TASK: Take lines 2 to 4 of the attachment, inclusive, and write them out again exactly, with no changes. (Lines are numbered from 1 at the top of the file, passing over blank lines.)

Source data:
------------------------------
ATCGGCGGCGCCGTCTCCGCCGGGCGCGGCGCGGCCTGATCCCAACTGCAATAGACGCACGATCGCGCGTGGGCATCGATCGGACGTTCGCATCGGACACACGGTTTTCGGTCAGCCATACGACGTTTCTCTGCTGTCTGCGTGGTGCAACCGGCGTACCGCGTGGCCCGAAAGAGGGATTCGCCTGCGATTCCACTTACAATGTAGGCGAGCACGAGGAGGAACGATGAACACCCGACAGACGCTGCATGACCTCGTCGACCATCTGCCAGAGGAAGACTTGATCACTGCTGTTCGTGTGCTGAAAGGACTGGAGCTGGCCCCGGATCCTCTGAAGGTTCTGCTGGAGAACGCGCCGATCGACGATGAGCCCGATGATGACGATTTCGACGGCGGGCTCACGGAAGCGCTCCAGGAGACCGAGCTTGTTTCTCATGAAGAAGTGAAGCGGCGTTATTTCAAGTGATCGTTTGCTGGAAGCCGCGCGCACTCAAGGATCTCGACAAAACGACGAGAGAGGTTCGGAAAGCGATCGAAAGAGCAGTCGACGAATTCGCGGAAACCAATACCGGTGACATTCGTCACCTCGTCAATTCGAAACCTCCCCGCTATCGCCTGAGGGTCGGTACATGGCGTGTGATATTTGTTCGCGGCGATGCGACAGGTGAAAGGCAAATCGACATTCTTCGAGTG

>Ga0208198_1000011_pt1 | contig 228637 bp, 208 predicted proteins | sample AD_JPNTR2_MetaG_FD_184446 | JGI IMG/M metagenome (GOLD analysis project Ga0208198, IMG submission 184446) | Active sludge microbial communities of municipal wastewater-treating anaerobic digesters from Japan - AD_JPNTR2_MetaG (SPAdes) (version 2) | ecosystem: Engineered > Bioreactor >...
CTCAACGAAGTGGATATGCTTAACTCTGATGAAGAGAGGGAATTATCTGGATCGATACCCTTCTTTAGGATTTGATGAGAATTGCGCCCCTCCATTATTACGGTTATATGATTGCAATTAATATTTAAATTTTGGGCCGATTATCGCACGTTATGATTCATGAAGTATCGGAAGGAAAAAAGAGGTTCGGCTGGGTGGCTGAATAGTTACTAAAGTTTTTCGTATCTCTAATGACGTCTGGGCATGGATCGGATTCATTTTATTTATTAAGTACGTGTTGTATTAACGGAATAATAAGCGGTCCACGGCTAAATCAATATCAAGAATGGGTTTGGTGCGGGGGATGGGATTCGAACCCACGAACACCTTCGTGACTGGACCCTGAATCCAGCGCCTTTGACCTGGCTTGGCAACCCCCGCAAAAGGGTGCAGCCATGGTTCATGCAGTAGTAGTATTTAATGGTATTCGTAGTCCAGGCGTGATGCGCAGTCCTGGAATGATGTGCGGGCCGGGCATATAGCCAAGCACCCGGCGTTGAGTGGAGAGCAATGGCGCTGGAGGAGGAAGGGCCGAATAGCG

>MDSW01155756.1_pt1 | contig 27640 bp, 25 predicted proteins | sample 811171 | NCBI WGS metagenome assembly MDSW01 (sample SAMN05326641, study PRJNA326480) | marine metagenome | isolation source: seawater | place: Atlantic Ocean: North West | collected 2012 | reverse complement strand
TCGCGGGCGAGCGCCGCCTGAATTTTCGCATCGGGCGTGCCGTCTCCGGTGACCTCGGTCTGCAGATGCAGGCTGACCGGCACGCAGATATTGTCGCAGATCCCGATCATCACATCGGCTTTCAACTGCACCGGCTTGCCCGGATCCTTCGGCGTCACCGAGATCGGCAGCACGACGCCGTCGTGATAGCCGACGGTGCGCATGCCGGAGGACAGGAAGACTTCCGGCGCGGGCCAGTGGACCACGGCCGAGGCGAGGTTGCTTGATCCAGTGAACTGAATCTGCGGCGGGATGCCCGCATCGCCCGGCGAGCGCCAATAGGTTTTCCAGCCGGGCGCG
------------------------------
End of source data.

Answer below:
>Ga0208198_1000011_pt1 | contig 228637 bp, 208 predicted proteins | sample AD_JPNTR2_MetaG_FD_184446 | JGI IMG/M metagenome (GOLD analysis project Ga0208198, IMG submission 184446) | Active sludge microbial communities of municipal wastewater-treating anaerobic digesters from Japan - AD_JPNTR2_MetaG (SPAdes) (version 2) | ecosystem: Engineered > Bioreactor >...
CTCAACGAAGTGGATATGCTTAACTCTGATGAAGAGAGGGAATTATCTGGATCGATACCCTTCTTTAGGATTTGATGAGAATTGCGCCCCTCCATTATTACGGTTATATGATTGCAATTAATATTTAAATTTTGGGCCGATTATCGCACGTTATGATTCATGAAGTATCGGAAGGAAAAAAGAGGTTCGGCTGGGTGGCTGAATAGTTACTAAAGTTTTTCGTATCTCTAATGACGTCTGGGCATGGATCGGATTCATTTTATTTATTAAGTACGTGTTGTATTAACGGAATAATAAGCGGTCCACGGCTAAATCAATATCAAGAATGGGTTTGGTGCGGGGGATGGGATTCGAACCCACGAACACCTTCGTGACTGGACCCTGAATCCAGCGCCTTTGACCTGGCTTGGCAACCCCCGCAAAAGGGTGCAGCCATGGTTCATGCAGTAGTAGTATTTAATGGTATTCGTAGTCCAGGCGTGATGCGCAGTCCTGGAATGATGTGCGGGCCGGGCATATAGCCAAGCACCCGGCGTTGAGTGGAGAGCAATGGCGCTGGAGGAGGAAGGGCCGAATAGCG

>MDSW01155756.1_pt1 | contig 27640 bp, 25 predicted proteins | sample 811171 | NCBI WGS metagenome assembly MDSW01 (sample SAMN05326641, study PRJNA326480) | marine metagenome | isolation source: seawater | place: Atlantic Ocean: North West | collected 2012 | reverse complement strand